The National Football League sported a new look as it kicked off its 78th season Sunday.
Powered by their quarterback Drew Bledsoe, the New England Patriots routed the San Diego Chargers 41-7, and Troy Aikman engineered a 37-7 victory by the Dallas Cowboys over the Pittsburgh Steelers. Meanwhile, the New York Jets outperformed expectations in a 41-3 victory over the Seattle Seahawks.
The regular season is a game old and 15 to go. Fall hasn't arrived, and winter is a long way away. Yet, prognosticators are already making their picks for Super Bowl XXXII on Jan. 25 in San Diego. A majority of football followers - those well-informed enough to know that Tshimanga Biakabutuka plays for the Carolina Panthers - have already made their pick: the defending champion Green Bay Packers.
Joe Theismann and a majority of his well-versed colleagues on ESPN's SportsZone believe the Packers will win. So does the Pro Football Weekly. Or, check your local newspaper. It could well have picked Green Bay.
Still a tough season looms. The quest of the 49ers and the Cowboys for an unprecedented sixth Super Bowl crown have not been written off. But the 49ers, Cowboys, and Packers all play in the National Football Conference, and only one of them can go to the championship game.
From the other half of the league, the most frequently mentioned teams are the Denver Broncos and the Patriots. Yet, during the last 13 seasons, no American Football Conference team has won a Super Bowl. And the chances of breaking the streak are considered slim. Analyzing team prospects is easy this season because most of the 30 franchises have basically retained the same players. This year, only 85 unrestricted free agents signed with new teams, half the 171 who moved in the peak year of 1995. Green Bay has 19 of the 22 players who were starters in last year's Super Bowl.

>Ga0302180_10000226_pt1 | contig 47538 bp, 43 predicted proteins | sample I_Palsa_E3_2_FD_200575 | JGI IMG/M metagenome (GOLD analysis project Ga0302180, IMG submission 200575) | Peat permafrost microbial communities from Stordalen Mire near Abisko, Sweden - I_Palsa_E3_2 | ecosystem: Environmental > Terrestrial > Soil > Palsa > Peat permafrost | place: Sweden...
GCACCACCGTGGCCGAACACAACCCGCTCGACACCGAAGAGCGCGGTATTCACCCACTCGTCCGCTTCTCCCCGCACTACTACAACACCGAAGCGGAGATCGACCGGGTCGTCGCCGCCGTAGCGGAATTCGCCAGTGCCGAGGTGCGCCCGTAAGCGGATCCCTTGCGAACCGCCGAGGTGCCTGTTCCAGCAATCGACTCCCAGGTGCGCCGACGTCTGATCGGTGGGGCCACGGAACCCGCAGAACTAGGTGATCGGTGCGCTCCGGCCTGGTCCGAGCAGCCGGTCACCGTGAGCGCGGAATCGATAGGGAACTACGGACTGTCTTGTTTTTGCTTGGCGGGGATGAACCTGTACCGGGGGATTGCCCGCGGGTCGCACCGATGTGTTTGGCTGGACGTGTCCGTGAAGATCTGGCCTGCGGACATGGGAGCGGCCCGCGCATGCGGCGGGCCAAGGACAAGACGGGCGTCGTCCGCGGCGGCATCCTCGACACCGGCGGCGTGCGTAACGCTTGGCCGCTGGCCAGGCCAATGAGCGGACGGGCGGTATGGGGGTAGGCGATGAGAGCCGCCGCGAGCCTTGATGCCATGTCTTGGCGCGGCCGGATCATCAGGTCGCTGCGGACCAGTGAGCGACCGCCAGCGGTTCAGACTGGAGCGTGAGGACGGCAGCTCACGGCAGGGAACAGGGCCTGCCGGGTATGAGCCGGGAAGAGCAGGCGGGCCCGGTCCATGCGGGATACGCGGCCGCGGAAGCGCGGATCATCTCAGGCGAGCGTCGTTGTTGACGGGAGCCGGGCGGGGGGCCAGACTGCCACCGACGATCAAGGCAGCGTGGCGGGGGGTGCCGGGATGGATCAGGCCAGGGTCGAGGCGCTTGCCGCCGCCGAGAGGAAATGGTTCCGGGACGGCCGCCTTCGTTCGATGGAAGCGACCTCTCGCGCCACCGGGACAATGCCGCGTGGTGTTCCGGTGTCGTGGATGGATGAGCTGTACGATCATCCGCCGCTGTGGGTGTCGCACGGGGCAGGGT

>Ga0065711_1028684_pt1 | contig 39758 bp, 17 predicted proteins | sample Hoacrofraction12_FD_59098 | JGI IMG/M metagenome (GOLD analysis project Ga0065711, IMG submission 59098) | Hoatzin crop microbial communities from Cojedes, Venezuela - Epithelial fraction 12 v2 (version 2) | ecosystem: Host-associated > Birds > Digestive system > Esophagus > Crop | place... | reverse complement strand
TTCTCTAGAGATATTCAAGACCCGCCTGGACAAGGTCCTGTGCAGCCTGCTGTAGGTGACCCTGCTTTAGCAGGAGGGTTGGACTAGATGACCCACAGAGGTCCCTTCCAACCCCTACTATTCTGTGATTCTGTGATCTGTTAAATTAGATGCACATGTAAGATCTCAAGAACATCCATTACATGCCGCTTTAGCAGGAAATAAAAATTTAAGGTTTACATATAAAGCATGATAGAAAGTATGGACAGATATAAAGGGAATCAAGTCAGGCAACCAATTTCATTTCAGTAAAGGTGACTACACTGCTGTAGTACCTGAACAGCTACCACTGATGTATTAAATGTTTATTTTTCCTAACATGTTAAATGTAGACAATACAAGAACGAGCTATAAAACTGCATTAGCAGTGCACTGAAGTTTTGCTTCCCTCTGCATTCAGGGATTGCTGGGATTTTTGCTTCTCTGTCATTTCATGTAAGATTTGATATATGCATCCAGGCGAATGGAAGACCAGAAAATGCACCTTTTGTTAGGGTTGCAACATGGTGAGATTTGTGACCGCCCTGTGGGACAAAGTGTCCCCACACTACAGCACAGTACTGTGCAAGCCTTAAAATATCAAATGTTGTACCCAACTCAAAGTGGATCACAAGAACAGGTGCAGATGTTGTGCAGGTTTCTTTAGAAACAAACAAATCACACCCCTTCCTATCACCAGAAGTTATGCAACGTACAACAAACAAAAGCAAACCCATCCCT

Team outlooks can change quickly, however. During preseason, the Jacksonville Jaguars and the Carolina Panthers were considered credible contenders. But now prognosticators are hedging, since both teams lost their quarterbacks to injuries.
What's new in the NFL?
After 37 years, the Houston Oilers have moved. They are now in Memphis and will move to their new Nashville home in two seasons after a new stadium is completed.
Ten teams have new head coaches, the largest shuffle at the top in 19 years. Among the notables: Bill Parcells has left the AFC champion Patriots for the New York Jets. He's been replaced by Pete Carroll, a former Jets coach. Dick Vermeil is back after 15 years of self-imposed exile to coach the St. Louis Rams. Mike Ditka, who took the Chicago Bears to a Super Bowl victory in 1986, has returned to the top job with the New Orleans Saints.
Billionaire Paul Allen, who co-founded the Microsoft Corp. with Bill Gates, now owns the Seattle Seahawks. And the flamboyant Deion Sanders has embraced religion and says he hopes be an evangelist.
Also, about those touchdown celebrations - the glide, the slide, the whirl, and the twirl: The NFL told the showboaters in more certain terms than ever to cut down on the grandstanding or face the music.